UK Chancellor of the Exchequer* Philip Hammond unveiled the first areas to receive £95m from the government's full-fibre fund and suggestions for how the UK could tax large digital businesses - in a slimmed-down "Spring Statement" light on details.
During the 20-minute long update, Hammond said the economy is forecast to grow more than expected in 2018 (by 0.1 per cent) to 1.4 in 2018.
Describing himself as "positively Tigger-like" he also slipped in a joke about his colleague at the Ministry of Fun**. ”A new tech business is founded every hour somewhere in the UK. Apps like Citymapper and... Matt Hancock."
The £190m Challenge Fund to help roll out full fibre to local areas was first announced in the Autumn statement last year.
Now The Treasury has identified 13 areas in the UK to splash the first wave of £95m in funding under the Local Full Fibre Network (LFFN).
Its aim is for local bodies to use public sector connectivity and aggregate private sector demand to build and extend existing fibre networks in local areas.
Some of the projects to receive the green light included using hospitals, health centres and GP surgeries as “anchor tenants” - providing a full-fibre “hub” which surrounding homes and businesses could then also be connected to.
Others included upgrading schools, libraries and emergency response buildings to gigabit-capable full fibre connections, and "re-purposing" existing infrastructure, allowing full fibre to be rolled out at a cheaper cost.
It also handed cash to local bodies creating “fibre spines” along major transport routes and public building networks.
Successful bidders to receive the £95m cash were: Armagh City, Belfast, Blackpool, Cambridgeshire, Cardiff, Coventry, The Highlands, London, Manchester, Mid Sussex, North Yorkshire, Portsmouth, and Wolverhampton.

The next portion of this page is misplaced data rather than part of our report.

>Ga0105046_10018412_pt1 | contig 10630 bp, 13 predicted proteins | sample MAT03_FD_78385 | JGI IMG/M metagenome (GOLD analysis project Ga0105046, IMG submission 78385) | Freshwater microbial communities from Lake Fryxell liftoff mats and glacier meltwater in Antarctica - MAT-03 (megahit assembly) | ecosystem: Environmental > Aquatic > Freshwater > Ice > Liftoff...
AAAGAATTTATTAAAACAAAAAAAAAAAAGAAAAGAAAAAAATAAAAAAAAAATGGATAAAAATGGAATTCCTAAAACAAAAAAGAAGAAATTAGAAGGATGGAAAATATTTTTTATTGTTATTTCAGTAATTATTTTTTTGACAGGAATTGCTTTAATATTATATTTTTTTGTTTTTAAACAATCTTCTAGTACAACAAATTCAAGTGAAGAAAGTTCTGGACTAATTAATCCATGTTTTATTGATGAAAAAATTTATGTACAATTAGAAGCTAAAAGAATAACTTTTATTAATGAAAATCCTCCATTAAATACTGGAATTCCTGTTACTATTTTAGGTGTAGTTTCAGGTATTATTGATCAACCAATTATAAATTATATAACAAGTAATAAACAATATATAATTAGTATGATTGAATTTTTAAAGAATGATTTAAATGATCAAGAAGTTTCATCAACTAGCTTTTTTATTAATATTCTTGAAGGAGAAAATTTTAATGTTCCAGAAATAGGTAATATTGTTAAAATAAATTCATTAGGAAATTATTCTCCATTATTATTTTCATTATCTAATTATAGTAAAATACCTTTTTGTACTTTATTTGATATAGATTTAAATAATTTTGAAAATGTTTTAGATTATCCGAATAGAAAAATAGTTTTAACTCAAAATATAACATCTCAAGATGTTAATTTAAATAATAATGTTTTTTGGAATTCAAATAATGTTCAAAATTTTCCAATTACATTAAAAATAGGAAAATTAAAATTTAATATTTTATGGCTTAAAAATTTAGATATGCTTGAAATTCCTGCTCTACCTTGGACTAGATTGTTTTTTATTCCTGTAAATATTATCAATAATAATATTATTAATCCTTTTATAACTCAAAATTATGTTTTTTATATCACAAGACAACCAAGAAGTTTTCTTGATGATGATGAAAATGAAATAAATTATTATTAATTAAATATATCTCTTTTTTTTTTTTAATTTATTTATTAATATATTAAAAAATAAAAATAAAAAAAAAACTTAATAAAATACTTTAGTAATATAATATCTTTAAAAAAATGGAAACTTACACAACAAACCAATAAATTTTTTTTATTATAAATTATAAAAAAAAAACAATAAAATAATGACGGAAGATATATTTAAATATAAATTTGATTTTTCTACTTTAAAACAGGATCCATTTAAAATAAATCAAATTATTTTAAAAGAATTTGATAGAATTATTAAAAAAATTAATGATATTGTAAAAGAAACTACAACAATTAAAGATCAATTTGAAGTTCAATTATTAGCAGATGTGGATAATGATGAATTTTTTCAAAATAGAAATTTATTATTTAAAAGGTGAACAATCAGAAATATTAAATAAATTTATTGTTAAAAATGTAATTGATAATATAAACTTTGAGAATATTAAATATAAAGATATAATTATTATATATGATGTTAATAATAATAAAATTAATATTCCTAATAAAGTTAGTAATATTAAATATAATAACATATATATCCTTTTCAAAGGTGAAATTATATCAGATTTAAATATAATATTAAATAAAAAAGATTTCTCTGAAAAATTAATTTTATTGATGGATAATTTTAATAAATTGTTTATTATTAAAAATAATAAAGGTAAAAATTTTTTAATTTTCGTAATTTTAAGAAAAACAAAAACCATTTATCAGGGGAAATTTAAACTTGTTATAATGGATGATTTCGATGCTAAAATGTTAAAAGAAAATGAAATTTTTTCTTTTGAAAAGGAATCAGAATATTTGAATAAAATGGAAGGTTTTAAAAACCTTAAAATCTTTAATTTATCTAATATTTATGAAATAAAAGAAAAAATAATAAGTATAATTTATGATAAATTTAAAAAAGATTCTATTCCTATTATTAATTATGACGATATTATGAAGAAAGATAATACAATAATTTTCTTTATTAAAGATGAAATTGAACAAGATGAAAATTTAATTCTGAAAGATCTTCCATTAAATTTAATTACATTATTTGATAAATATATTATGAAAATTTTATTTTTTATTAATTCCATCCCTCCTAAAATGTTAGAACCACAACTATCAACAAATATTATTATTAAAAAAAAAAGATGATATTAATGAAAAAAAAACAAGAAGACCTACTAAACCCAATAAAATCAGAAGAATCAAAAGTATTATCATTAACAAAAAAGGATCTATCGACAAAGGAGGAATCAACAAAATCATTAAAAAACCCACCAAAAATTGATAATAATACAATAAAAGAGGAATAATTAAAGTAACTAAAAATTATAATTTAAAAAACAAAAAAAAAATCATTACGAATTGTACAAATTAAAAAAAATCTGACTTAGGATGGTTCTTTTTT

During his statement, Hammond returned to the issue of taxing large digital businesses such as Google, Amazon and Facebook, also first raised in the Autumn budget.
“The speed and scale of the changes caused by digitalisation have naturally had implications for the UK tax system,” said The Treasury. “In some cases, there is scope to try and harness the benefits of technology to make the system more efficient for both taxpayers and tax administration.
“That’s why the government is releasing further publications at Spring Statement on using split payments to combat online VAT fraud and the role of platforms in encouraging compliance by their users.”
However, as that paper "does not look to set out the government’s final position on these issues", it is questionable how meaningful the proposals are.
According to the Treasury’s Spring Statement, “Digital technology has changed the way people shop, sell, and save. While cash will continue to be an important method of payment, more people are moving towards digital payments every year.”
It is therefore seeking views on what the government can do to support people and businesses who use digital payments, ensure that those who need to are able to pay with cash, and prevent the use of cash to evade tax and launder money. ®
* Equivalent to the finance or treasury minister elsewhere, for those who aren't familiar with how the kingdom rolls...
** The Department of Culture, Media and Sport (aka the "fun" stuff)